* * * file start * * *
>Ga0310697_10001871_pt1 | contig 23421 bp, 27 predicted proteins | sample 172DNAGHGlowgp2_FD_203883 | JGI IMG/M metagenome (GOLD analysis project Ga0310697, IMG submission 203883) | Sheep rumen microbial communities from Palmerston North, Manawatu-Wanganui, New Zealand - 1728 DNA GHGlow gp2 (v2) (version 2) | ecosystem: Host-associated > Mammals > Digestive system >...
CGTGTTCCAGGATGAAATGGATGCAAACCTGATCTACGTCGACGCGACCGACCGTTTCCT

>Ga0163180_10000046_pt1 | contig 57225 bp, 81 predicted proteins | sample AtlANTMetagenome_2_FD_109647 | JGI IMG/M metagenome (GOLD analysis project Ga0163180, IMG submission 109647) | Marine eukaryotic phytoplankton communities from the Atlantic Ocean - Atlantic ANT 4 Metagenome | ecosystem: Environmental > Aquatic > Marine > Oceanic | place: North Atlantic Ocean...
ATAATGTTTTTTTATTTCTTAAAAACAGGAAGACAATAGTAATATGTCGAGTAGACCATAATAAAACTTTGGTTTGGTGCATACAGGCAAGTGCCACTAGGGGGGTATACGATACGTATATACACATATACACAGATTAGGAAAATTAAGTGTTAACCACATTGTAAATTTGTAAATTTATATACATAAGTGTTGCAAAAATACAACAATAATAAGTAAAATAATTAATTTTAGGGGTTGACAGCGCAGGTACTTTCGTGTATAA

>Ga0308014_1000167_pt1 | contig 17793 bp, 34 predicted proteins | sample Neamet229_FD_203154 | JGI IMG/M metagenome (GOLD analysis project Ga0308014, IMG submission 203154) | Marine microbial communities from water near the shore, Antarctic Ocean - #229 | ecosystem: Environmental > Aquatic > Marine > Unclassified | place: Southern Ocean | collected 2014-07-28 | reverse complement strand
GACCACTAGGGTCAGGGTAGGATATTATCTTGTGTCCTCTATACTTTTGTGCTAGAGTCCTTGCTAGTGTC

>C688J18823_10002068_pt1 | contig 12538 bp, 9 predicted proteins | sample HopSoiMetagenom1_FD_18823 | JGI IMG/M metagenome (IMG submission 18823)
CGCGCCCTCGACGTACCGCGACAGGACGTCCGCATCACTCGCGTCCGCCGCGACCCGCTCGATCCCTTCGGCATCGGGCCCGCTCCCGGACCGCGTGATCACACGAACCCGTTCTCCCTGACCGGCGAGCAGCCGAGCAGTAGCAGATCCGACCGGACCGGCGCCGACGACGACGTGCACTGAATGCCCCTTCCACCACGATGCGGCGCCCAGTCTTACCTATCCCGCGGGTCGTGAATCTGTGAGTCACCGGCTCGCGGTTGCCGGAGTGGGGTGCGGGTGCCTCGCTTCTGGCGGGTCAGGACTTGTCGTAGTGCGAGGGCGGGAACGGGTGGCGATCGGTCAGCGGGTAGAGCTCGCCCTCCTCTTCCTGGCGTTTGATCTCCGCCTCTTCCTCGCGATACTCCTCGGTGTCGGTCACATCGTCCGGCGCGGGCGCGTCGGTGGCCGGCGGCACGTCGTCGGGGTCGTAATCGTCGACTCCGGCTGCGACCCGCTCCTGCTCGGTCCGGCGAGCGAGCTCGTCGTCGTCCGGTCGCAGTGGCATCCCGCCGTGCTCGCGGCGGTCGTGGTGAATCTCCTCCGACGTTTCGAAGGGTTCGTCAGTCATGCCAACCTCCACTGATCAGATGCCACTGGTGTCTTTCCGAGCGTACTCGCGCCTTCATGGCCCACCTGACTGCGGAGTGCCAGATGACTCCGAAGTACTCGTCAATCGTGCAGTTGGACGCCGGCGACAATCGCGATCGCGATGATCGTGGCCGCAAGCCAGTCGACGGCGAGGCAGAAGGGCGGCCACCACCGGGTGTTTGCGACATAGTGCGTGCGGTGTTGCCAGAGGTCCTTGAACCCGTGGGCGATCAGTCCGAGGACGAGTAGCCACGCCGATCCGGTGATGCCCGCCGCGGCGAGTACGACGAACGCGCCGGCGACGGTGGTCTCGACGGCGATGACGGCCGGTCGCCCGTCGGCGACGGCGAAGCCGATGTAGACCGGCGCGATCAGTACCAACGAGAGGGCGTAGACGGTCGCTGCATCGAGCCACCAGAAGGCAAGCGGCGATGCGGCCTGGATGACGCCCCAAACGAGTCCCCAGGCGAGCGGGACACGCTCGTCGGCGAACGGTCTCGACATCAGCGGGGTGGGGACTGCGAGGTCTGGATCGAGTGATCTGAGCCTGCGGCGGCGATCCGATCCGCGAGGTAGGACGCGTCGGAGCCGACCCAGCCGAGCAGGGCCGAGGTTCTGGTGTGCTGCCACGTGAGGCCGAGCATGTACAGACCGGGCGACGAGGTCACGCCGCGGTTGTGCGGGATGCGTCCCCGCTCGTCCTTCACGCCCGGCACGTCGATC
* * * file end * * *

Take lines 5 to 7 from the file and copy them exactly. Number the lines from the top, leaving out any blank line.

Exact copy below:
>Ga0308014_1000167_pt1 | contig 17793 bp, 34 predicted proteins | sample Neamet229_FD_203154 | JGI IMG/M metagenome (GOLD analysis project Ga0308014, IMG submission 203154) | Marine microbial communities from water near the shore, Antarctic Ocean - #229 | ecosystem: Environmental > Aquatic > Marine > Unclassified | place: Southern Ocean | collected 2014-07-28 | reverse complement strand
GACCACTAGGGTCAGGGTAGGATATTATCTTGTGTCCTCTATACTTTTGTGCTAGAGTCCTTGCTAGTGTC

>C688J18823_10002068_pt1 | contig 12538 bp, 9 predicted proteins | sample HopSoiMetagenom1_FD_18823 | JGI IMG/M metagenome (IMG submission 18823)